6 books to read if you’re obsessed with ‘Hamilton’

 Do you read the same things as your husband or wife? Jarrett and I can both get into old classics like E.B. White, but most of the time, we’re reading on different ends of the nonfiction spectrum.

Jarrett reads what I call doorstoppers–1,000+ page books on historical figures and events. I can’t even find a comfortable way to position myself on the couch with one of those books. (On your back with the book resting on your chest? Leaning it against your legs? Asking Pepper to hold it for you?) It’s just too heavy, and it’s not all that interesting to me, either.

Instead, right now I’m dipping in and out of How to Relax by Thich Nhat Hanh, Bird by Bird by Anne Lamott, and The Inevitable by Kevin Kelly. Every last one of those is light-as-a-feather and perfect for hammock reading over the long Fourth of July weekend.

But if you’re looking for something a little more appropriate for Fourth of July, and you’re less of a wimp than I am, I’ll point you over to Jarrett, who has 6 of the best books to read if you’re obsessed with Hamilton and still can’t get Lin-Manuel Miranda’s lyrics out of your head, no matter how long it’s been since you’ve seen the musical.

Even if you haven’t seen Hamilton, these are still some great patriotic books to read for the 4th of July, as well as some of the best books about America’s founding fathers. And I don’t say that lightly–Jarrett does a lot of research before choosing which biography to read about each of America’s founding fathers, and he always picks one that’s widely considered both the best work and a single-volume, yet comprehensive, treatment of that founding father.

But enough from me. Here’s Jarrett with 6 patriotic books to read this 4th of July if you’re obsessed with Hamilton.

Best books if you love Hamilton

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How a book taught me how to travel better

We’re baaack! After two whole weeks in Greece–completely disconnected, fully honeymooning, and gloriously eating–we’re back to our daily routines and our screens. It’s a little weird to go from full days of being out in “the real world” (aka, not online) to spending 8+ hours a day staring at these little boxes we call computers, but it has also felt so, so good to be productive and have a sense of purpose again. Turns out, I’m one of those travelers that needs some useful work to do in between the gyro-inhaling and beach-sprawling.

I don’t know how I got so lucky, but it turned out that my author Jaime Kurtz’s book, The Happy Traveler: Unpacking the Secrets of Better Vacations, published just in time for this big, glorious, and very long vacation we had planned for ourselves. So even though I was thousands of miles away, I got to spend long hours on the beach listening to her wise voice tell me exactly how I could squeeze every last drop of goodness out of our honeymoon.

secrets to better travel

As I wrote about here, Jaime pitched me her book idea at the Writer’s Digest Conference, and I immediately said, “I NEED that book!” That’s the same reaction I got from every editor I later pitched the idea to, and the same reaction I get from nearly every person I tell about it. I honestly don’t know how I spent my whole life traveling without this book!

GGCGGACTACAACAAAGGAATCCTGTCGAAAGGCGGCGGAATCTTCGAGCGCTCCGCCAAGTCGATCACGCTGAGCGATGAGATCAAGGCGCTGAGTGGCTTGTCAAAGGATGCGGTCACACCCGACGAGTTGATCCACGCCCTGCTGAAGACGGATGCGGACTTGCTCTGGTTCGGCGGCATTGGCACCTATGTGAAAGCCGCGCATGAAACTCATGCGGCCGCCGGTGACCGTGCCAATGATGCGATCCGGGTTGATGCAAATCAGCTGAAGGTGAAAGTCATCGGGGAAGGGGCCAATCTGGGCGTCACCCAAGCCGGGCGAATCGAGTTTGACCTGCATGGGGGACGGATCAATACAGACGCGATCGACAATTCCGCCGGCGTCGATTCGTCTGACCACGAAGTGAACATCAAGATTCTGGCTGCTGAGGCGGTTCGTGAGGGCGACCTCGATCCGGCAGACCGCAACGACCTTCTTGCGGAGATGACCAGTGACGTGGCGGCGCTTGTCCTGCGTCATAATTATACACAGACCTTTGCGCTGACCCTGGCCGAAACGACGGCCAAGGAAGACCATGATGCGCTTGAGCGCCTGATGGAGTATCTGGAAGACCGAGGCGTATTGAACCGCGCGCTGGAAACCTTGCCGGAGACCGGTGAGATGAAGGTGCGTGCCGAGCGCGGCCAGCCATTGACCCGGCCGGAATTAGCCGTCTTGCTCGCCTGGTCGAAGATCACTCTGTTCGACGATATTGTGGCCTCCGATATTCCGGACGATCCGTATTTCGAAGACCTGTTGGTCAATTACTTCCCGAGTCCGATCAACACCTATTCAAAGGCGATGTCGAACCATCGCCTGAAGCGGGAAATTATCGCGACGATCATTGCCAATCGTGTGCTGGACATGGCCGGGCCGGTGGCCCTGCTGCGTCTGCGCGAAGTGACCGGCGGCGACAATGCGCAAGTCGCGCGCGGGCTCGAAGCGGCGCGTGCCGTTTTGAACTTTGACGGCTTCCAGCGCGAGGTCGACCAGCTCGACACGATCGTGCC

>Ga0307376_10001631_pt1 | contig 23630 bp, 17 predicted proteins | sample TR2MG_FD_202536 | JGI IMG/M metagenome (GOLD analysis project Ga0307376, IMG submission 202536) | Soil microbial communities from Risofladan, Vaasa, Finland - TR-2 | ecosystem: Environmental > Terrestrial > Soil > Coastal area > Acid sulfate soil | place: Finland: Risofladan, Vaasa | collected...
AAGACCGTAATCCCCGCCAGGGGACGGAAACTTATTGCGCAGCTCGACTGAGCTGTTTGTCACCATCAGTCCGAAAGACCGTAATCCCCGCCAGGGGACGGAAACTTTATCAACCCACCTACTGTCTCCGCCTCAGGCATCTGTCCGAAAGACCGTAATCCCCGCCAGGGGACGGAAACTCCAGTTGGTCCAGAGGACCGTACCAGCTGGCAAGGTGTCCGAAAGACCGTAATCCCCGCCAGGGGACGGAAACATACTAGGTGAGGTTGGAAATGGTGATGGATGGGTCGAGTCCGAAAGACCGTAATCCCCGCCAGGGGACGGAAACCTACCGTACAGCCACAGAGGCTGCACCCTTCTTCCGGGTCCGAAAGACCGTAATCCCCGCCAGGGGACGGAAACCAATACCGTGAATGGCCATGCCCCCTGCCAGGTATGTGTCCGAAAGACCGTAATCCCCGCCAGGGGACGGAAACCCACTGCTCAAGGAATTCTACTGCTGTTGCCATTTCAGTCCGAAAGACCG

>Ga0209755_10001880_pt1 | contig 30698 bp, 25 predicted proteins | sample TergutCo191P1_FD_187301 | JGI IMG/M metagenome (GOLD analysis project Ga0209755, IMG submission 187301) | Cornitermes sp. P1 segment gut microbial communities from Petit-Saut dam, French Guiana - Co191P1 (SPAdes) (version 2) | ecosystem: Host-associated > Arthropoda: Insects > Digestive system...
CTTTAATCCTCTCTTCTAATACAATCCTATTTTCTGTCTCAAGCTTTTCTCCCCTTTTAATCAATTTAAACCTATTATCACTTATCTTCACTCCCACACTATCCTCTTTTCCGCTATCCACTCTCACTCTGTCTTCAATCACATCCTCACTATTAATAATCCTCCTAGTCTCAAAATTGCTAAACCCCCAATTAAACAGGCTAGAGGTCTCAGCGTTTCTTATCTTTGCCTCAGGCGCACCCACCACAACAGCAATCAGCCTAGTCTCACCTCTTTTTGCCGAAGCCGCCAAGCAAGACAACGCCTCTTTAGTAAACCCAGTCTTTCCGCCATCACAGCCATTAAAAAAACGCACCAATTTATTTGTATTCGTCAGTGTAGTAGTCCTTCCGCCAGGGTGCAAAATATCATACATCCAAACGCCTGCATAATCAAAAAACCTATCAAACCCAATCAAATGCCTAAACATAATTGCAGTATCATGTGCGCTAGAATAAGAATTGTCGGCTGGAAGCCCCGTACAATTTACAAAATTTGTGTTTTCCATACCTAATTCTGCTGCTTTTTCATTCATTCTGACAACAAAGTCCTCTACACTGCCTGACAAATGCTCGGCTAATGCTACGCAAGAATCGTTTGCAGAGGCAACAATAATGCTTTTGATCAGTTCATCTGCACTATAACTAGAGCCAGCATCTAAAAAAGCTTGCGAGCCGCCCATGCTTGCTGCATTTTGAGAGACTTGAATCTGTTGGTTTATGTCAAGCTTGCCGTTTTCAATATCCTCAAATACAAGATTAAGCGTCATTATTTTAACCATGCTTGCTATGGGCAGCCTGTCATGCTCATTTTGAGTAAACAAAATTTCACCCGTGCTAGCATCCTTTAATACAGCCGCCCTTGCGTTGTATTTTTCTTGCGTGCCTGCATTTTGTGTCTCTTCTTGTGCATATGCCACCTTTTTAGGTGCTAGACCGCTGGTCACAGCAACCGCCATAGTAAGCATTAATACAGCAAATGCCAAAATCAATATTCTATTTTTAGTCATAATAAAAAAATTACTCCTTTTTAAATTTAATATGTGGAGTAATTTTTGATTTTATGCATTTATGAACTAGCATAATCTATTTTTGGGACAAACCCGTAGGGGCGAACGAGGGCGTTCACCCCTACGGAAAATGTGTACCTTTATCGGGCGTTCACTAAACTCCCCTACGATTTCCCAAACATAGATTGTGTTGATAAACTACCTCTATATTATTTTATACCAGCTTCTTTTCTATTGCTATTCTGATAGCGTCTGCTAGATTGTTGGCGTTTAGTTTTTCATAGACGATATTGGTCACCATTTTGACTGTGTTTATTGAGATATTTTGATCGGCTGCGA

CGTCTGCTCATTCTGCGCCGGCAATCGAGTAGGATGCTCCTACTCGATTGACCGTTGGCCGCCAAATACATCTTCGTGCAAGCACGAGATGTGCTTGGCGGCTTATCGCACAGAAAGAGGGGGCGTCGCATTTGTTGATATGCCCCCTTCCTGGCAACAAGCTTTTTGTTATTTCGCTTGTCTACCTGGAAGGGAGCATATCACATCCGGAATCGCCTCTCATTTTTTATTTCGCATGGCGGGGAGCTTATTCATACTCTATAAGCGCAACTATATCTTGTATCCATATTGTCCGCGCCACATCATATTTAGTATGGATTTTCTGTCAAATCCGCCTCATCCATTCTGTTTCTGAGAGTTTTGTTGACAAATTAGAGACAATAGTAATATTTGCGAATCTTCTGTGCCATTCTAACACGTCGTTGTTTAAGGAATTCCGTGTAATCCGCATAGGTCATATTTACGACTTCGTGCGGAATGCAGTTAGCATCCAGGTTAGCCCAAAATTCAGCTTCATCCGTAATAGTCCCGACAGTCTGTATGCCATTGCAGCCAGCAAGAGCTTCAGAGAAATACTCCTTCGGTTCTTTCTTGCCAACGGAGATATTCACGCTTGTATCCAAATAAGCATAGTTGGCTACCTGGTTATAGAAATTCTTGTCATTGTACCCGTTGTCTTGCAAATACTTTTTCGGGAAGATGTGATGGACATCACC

To give you a sense of how the pitching process works, here’s an excerpt from the pitch letter I sent, along with the proposal, to editors:

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10 book art prints to inspire you to read more

Jarrett and I watched The Little Prince last week, and I am smitten. Why had no one told me how cute this movie was when it first came out?!

I loved every bit of it: the gorgeous paper cut-out animation, the thoughtfully done adaptation and expansion of the storyline, the themes of finding adventure and wonder in books. The movie did a great job of keeping the ethereal and delicate tone of the book yet overlaying the struggles of modern life: how the cult of productivity and busyness has made for less spontaneous and unscheduled childhoods (and adulthoods!).

It made me feel like a little kid again–it’s that same happy, giddy feeling you get when you read a great book. So, in honor of The Little Prince, the start of spring, and the very cutest Google doodle (did you catch it on Monday?), I thought it would be fun to share some of my favorite reading illustrations and art prints.

Reading and book art prints

I have a whole board of reading and book art prints on Pinterest, and sometimes I just open them up to smile and remember what it is that I love so much in books. (Follow me there, if you want more!)

10 Reading Art Prints to Remind You to Believe in Books

Reading and book art prints

(Source: Simini Blocker)

Reading and book art prints 7

(Source: Doodlemum)

Reading and book art prints

(Source: unknown)

Reading and book art prints

(Source: unknown)

Reading and book art prints

(Source: part of a WPA series)

Reading and book art prints

(Source: Monica Castanys)

   Reading and book art prints 5

(Source: Book/Shop)